Though it would take time and patience and the realization that she might never recover her memory, Kim wasn’t going to give up on the love of his life. He had made the ’til death do us part’ vow, and he was sticking to it.
“Not only did she not remember that we were married, but she didn’t even recognize me,’ said the now-46-year-old. “I was devastated, of course, but I tried not to dwell on it, because I was just so glad she was alive. I had made my vows to Krickitt and there was no way I would ever have abandoned her. I knew the incredible woman she was before the accident and the woman she could be again. However angry she became, and however much we argued, I knew that I had to keep trying. I thought she may never remember me again, and even if she does, she may never want anything to do with me, but I was not going to leave until she had the consciousness to look me in the eye and tell it was over. Until then, I wasn’t going to give up on her.”
It wasn’t an easy process, especially because Krickitt had nothing invested in loving Kim, as she didn’t even remember him. But after countless counseling sessions and a mutual agreement to take things slow and ‘date’ before rushing into love, Krickitt soon fell for her husband a second time.
“Slowly and steadily, we created those memories together, and everything else slowly started to fall into place,” she said. “Slowly, over time, my love did grow for Kim deeply, but it was never a fluffy, gooey falling-in-love feeling again. I know that is what everyone wants to hear, but that is not what happened second time around. My heart didn’t skip beats; I didn’t feel swept off my feet. I would love to have felt that, but it isn’t the truth – I made a choice to love him.”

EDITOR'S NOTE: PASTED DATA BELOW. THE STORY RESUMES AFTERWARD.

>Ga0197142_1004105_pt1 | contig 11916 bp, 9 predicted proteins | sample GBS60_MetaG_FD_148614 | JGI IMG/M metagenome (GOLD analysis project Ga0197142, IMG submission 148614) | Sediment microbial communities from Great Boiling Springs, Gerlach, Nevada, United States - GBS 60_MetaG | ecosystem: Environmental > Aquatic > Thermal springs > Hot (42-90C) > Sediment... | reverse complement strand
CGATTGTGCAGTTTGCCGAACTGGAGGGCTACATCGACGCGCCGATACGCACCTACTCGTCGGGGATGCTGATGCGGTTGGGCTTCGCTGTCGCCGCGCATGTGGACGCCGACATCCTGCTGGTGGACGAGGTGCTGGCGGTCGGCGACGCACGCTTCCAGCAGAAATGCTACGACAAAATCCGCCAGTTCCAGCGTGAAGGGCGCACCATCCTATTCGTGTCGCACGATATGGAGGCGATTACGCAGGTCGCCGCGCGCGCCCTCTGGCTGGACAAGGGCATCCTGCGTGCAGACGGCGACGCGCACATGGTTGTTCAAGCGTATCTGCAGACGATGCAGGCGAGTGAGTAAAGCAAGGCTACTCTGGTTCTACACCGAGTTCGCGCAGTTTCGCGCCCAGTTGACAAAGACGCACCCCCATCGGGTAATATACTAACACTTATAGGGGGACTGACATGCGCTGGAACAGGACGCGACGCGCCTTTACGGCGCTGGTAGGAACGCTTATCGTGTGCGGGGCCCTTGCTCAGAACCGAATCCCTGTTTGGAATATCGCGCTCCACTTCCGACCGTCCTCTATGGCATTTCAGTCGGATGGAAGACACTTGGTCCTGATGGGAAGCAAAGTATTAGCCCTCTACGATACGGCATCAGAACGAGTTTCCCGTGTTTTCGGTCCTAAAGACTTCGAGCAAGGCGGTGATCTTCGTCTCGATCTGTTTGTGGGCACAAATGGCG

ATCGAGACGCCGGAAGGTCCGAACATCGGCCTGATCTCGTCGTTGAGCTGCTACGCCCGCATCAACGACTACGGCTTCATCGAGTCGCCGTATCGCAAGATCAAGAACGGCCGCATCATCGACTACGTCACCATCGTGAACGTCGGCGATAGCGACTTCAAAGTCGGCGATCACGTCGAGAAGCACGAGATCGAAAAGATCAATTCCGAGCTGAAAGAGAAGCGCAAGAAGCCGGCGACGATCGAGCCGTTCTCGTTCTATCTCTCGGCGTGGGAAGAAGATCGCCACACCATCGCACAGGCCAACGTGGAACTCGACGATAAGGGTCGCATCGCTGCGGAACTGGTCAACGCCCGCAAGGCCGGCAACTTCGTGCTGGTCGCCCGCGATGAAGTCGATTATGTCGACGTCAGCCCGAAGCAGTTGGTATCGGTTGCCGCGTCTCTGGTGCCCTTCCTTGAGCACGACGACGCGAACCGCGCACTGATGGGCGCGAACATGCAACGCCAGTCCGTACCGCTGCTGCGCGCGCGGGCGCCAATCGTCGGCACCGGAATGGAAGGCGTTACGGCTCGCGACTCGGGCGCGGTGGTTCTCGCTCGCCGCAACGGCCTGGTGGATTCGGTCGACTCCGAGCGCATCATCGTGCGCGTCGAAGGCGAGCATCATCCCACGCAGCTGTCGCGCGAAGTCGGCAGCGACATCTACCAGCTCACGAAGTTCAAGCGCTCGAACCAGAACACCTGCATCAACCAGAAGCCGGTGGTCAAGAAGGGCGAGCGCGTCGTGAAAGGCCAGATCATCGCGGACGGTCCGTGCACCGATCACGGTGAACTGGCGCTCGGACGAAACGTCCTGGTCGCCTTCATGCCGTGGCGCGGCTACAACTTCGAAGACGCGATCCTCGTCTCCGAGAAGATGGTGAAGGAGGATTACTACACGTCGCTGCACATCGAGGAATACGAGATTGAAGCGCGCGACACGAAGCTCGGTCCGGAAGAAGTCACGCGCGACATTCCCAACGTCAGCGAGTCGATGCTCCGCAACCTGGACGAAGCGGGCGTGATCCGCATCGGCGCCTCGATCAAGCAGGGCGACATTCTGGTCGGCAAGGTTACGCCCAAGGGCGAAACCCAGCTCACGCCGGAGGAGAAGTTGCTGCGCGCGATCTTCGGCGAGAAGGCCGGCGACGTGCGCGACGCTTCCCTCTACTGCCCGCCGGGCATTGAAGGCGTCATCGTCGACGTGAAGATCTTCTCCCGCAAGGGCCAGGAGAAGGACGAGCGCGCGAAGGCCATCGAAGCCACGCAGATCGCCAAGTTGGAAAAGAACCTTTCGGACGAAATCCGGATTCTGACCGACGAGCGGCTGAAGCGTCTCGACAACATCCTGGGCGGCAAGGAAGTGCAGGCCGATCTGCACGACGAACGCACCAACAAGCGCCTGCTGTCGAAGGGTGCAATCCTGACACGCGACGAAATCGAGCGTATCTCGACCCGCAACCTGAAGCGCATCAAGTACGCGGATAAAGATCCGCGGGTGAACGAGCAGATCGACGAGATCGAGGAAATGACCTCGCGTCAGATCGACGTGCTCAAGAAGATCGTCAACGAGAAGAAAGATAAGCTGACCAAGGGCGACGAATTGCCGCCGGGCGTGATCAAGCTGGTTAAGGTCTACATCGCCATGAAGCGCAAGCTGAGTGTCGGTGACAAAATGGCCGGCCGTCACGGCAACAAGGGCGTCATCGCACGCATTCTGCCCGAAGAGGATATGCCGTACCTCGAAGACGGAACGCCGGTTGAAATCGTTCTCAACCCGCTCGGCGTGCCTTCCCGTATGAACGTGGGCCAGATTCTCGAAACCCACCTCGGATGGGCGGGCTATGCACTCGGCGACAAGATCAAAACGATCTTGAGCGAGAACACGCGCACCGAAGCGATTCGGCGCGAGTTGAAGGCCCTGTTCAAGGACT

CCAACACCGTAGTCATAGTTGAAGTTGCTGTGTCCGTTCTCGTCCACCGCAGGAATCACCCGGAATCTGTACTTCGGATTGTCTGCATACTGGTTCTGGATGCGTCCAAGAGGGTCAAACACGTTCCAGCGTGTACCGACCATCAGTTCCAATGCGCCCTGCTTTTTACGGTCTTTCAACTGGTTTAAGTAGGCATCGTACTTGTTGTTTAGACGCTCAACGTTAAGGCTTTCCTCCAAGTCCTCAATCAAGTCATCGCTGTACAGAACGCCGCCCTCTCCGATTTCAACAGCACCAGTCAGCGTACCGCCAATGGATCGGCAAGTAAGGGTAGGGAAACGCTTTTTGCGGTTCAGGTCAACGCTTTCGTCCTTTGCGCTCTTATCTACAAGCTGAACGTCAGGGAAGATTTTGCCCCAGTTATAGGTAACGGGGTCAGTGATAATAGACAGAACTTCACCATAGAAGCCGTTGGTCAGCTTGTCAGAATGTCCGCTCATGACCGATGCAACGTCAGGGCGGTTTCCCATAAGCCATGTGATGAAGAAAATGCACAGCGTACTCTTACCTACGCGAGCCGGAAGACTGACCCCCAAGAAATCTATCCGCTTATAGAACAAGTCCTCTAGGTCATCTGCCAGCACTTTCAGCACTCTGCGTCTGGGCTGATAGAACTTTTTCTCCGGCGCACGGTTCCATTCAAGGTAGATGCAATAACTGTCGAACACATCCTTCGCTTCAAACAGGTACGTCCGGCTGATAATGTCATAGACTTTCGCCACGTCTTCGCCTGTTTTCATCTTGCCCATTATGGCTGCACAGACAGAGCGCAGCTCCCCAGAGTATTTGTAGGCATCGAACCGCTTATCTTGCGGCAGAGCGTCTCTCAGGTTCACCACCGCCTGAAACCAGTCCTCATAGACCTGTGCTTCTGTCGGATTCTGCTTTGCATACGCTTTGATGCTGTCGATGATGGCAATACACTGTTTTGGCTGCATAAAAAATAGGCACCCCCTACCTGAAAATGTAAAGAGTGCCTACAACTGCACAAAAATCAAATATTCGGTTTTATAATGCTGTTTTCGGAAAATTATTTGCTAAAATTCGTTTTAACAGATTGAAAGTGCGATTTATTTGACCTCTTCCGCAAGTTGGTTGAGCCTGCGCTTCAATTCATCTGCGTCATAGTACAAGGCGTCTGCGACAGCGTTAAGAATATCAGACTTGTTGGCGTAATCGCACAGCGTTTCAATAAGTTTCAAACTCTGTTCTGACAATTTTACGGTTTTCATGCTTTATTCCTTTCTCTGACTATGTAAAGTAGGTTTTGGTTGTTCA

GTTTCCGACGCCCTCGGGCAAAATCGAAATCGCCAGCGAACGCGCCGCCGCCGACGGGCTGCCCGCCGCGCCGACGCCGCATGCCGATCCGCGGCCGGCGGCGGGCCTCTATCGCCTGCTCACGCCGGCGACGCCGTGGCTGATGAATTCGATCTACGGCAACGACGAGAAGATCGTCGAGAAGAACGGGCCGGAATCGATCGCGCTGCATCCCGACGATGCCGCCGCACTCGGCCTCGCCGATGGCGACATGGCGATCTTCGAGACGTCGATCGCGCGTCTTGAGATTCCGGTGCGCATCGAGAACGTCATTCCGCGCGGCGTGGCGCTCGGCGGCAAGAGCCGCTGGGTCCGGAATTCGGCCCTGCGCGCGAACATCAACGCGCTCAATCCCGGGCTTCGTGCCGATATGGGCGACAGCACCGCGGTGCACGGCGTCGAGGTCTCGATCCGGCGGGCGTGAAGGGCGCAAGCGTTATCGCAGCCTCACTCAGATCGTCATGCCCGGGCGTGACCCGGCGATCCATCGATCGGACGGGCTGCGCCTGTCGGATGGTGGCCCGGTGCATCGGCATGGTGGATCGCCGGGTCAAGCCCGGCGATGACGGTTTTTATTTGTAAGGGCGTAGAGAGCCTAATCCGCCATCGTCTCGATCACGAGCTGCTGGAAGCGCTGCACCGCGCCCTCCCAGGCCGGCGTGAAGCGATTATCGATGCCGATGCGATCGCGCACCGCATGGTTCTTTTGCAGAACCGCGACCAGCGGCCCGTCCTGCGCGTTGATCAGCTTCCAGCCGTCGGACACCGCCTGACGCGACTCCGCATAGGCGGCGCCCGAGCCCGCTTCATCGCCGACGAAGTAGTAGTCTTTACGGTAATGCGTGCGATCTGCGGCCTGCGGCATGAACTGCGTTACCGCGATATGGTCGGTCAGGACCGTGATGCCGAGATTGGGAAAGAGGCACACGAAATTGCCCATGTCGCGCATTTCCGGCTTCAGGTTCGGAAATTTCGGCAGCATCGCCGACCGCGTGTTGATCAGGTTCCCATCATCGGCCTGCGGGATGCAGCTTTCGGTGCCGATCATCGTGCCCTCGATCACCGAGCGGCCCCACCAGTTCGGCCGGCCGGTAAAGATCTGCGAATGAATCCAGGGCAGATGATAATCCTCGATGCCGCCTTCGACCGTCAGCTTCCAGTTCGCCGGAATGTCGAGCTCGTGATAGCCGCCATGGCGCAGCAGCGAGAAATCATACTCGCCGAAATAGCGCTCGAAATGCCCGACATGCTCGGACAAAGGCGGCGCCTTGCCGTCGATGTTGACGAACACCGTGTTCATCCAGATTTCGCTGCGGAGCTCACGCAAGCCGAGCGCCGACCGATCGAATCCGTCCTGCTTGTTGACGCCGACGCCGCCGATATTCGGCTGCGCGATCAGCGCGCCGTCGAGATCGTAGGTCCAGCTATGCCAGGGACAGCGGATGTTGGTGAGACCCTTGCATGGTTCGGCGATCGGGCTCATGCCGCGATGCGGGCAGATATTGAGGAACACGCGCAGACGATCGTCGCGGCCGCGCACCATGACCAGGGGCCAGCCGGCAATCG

Three years after the accident, the couple married for a second time so that Krickitt could have actual memories of her wedding day. They are now the proud parents of 11-year-old son Danny and 8-year-old daughter, Leann.
Though the nature of her feelings for Kim changed when she lost her memory, Krickitt is still happy for the life — and love — she has. She said: “We’ve been married for been 18 years now so I have plenty of memories with Kim. And while our relationship is not the same as it was before, I think it’s stronger for everything we’ve been through.”
There are two ways of looking at the Carpenters’ story. You can feel sorry for them that they lost their all-consuming passion, or you can be happy for them that they got a second chance at loving each other. Second chances are rare, so I’m going with option B.
Love is a shape shifter. Looks and passion fade. Romantic love goes away. You need more than just a physical or chemical connection to sustain love.
If you’re lucky enough to find that, make a vow to yourself: never let it go.
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About the Author: Laura Schreffler is a former New York Daily News columnist who left the world of celebrity behind to focus on what makes her happiest — love and travel. She is the creator of LoveTrekker.com — a website devoted to these two passions that she fondly calls “looking for love in all the right places.” In her spare time she likes to play matchmaker for her friends, dream about her next vacation and gaze at photographs of Taylor Kitsch. For more advice on love, relationships, and happiness, check out http://lovetrekker.com & her book "Internet Dating 101". And follow her here at Happiness Series with her weekly blog about finding love.